The goal of this study is to develop a microfluidic tissue culture device that mimics in vitro the sinusoidal niche of cancer cells in bone marrow (BM). BM is highly vascularized by sinusoids to support the trafficking of blood, immune, and tumor cells. We envision that the microfluidic device can be developed and used as a new means of studying the trafficking of tumor cells through sinusoidal endothelium and the phenotypic development of cancer cells through interactions with stromal cells in BM. The microfluid device was designed to contain sinusoid and stroma chambers. The sinusoidal blood circulation was mimicked by culture medium flow which exerts the physiologically relevant flow-induced shear stress of 0.1 Pascals on endothelial cells (ECs). The sinusoidal endothelium was constructed by culturing ECs (EA.hy926 cell line) on a membrane (10 μm pores) placed between the sinusoid and stroma chambers. The BM stroma was mimicked by dispersing and culturing fibroblastic stromal cells (HS-5 cell line) in collagen. The device was also designed for: (1) industry-standard 96-well plate format for high-throughput culture and characterization and (2) convenient placement of cells and biomaterials to construct tissues. The device was placed inside a conventional incubator and connected to a peristaltic pump for medium circulation for dynamic culture for up to 24 days. ECs formed a confluent layer on the membrane and exhibited a cobble-stone morphology within 4 h while stroma cells could be uniformly dispersed in collagen and cultured in the stroma chamber. Upon further culture, CD31 was strongly expressed at contact regions of ECs, indicating the formation of intercellular junctions. The effects of flow-induced shear stress were evident on the morphological alignment of endothelial cells and the re-arranged cortical organization of F-actin. The effects of cancer cells on the barrier function of endothelium were examined by culturing human multiple myeloma cancer cells (MM.1S cell line) with HS-5 cells in the stroma chamber. The permeability of endothelium, which was measured using a fluorescein isothiocyanate–dextran solution (70 kDa), significantly increased from 5.8±0.2 × 10−6 to 9.3±0.1 × 10−6 cm/s with introducing MM.1S cells (p <0.0001 determined by t-test). The increased permeability was supported by the formation of larger and more gaps formed at EC junctions. Also, stromal cell-derived factor 1 was introduced as a chemoattract in the sinusoid chamber to induce the transmigration of MM.1S cells through the endothelium layer from the stroma chamber while maintaining the uniform dispersion of HS-5 cells in the stroma chamber. In conclusion, the results suggest that the device could be used to study the adverse effects of cancer cells on the barrier function of sinusoidal endothelium (e.g., less organized and more loosely connected ECs) and further mimic the trafficking of cancer cells through the BM stroma.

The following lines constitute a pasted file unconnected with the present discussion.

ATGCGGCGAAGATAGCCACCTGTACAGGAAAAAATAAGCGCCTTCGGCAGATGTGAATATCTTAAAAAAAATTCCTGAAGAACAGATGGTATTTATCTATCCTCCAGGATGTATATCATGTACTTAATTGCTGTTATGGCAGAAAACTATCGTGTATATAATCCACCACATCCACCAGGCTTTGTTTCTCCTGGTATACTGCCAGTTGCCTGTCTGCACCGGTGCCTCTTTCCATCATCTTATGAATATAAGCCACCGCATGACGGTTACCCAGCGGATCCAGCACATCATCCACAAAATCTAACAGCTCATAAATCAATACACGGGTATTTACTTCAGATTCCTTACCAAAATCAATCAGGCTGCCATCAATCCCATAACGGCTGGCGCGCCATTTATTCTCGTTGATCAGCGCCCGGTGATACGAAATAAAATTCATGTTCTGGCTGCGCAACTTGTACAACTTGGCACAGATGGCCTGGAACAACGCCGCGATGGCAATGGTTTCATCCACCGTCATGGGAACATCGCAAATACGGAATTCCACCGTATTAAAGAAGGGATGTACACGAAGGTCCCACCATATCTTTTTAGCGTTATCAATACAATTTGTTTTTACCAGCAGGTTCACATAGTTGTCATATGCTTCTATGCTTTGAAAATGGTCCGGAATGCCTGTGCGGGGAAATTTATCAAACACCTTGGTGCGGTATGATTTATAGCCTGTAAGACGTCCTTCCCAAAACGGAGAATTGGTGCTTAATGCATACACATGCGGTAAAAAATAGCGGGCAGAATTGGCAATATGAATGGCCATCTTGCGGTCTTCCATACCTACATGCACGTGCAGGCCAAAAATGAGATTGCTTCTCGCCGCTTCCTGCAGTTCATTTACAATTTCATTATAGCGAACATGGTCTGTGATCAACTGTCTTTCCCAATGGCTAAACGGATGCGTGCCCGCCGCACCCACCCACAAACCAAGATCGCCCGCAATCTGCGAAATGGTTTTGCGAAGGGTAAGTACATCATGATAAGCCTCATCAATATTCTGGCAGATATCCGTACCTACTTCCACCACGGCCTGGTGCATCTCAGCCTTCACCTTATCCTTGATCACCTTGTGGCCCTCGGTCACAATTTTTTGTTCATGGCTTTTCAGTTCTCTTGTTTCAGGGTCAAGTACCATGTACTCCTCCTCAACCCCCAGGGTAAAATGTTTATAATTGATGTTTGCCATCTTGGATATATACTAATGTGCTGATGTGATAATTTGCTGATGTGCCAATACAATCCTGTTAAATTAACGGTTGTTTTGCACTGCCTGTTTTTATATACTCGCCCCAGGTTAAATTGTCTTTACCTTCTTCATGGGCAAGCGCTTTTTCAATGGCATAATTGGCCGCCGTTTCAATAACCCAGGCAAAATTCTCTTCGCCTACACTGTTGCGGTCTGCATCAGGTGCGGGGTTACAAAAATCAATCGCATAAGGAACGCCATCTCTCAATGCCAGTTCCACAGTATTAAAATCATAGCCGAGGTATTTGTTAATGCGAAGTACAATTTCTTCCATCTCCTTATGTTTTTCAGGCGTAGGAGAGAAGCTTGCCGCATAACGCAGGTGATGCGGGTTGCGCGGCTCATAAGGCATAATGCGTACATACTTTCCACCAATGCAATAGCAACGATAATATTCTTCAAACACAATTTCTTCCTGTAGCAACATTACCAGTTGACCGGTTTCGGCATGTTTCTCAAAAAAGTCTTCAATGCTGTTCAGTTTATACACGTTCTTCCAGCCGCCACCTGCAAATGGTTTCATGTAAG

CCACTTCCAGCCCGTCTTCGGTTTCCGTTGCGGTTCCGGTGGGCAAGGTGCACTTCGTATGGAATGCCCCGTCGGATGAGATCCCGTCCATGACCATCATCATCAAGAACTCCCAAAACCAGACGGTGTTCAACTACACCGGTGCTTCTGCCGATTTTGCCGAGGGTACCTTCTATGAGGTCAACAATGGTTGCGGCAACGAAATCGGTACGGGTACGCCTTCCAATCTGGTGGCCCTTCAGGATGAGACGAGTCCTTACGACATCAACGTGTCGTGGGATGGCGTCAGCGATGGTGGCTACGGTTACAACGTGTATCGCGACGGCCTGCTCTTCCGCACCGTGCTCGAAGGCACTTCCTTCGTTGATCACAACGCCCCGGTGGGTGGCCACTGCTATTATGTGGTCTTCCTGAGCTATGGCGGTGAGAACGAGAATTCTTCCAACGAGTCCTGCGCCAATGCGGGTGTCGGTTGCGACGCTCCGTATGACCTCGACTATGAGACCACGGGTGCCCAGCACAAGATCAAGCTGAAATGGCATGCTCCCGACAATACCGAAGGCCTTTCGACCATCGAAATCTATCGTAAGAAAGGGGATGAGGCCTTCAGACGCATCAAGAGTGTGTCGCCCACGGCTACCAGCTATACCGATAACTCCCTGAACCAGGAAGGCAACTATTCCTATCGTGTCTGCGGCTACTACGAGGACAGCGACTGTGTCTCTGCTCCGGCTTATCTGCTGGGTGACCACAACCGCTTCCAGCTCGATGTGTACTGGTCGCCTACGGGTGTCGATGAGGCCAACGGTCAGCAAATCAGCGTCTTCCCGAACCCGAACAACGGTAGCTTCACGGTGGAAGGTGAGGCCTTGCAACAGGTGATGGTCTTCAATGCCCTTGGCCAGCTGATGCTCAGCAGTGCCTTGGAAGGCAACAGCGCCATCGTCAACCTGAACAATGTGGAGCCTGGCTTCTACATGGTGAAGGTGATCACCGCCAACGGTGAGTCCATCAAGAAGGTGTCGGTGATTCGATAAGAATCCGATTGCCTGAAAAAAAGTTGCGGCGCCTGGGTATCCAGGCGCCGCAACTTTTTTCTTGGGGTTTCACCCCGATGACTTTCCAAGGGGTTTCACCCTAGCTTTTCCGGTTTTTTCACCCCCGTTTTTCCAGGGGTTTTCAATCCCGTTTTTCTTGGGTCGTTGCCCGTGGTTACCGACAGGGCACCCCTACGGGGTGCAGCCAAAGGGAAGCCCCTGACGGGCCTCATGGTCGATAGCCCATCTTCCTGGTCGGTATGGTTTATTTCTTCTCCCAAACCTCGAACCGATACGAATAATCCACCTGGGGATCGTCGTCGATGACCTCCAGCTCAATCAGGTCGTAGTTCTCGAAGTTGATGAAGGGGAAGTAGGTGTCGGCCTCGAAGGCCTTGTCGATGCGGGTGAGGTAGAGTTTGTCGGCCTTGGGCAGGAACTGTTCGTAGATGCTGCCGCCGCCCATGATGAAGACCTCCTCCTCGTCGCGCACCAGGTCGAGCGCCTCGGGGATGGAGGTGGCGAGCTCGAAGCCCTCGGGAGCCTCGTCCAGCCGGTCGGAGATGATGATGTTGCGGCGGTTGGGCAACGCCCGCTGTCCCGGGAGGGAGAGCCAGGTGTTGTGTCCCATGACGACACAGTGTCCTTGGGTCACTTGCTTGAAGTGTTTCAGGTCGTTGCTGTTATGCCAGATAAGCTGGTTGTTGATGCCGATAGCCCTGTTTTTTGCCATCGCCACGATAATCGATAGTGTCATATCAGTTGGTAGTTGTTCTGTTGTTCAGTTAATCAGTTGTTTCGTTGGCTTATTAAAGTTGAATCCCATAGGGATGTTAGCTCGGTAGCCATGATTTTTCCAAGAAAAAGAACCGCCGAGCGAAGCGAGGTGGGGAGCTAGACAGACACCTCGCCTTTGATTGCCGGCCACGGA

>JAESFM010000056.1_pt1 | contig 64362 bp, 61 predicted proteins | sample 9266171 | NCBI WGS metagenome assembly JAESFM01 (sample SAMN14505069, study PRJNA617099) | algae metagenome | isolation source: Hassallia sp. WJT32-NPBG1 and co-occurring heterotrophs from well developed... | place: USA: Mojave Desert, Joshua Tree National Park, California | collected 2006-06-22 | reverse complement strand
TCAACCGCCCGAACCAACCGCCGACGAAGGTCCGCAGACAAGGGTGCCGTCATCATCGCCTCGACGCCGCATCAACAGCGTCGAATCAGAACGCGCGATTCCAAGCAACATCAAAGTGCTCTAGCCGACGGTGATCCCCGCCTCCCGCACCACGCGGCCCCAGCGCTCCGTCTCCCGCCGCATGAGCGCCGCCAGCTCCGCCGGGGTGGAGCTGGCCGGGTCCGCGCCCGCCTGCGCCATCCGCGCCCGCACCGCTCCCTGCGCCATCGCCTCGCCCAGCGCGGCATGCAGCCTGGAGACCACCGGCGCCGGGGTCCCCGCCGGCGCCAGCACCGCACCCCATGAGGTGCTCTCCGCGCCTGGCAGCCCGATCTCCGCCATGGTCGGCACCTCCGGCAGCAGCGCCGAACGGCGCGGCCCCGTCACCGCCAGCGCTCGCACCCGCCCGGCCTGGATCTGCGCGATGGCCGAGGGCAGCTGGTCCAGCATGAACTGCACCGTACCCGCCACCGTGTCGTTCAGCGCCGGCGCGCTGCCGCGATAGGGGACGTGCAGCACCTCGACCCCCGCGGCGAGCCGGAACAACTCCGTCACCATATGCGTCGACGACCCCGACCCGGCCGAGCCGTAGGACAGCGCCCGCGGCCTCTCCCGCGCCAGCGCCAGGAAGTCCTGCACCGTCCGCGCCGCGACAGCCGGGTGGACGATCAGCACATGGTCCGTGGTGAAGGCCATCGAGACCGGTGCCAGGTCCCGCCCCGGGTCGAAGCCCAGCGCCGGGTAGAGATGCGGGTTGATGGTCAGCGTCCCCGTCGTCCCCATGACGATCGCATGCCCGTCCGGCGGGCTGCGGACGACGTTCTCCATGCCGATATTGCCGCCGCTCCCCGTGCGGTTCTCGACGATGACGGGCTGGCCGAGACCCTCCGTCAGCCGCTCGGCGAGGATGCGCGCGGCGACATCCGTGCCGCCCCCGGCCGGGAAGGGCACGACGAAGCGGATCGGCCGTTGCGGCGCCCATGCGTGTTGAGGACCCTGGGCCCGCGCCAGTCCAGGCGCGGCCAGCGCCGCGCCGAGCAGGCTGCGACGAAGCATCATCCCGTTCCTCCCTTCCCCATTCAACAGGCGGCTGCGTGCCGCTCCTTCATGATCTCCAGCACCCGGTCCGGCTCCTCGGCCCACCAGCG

Citation Format: Chao Sui, Jenny Zilberberg, Woo Lee. Microfluidic tissue culture device to mimic the bone marrow sinusoidal niche of cancer cells [abstract]. In: Proceedings of the AACR Virtual Special Conference on the Evolving Tumor Microenvironment in Cancer Progression: Mechanisms and Emerging Therapeutic Opportunities; in association with the Tumor Microenvironment (TME) Working Group; 2021 Jan 11-12. Philadelphia (PA): AACR; Cancer Res 2021;81(5 Suppl):Abstract nr PO002.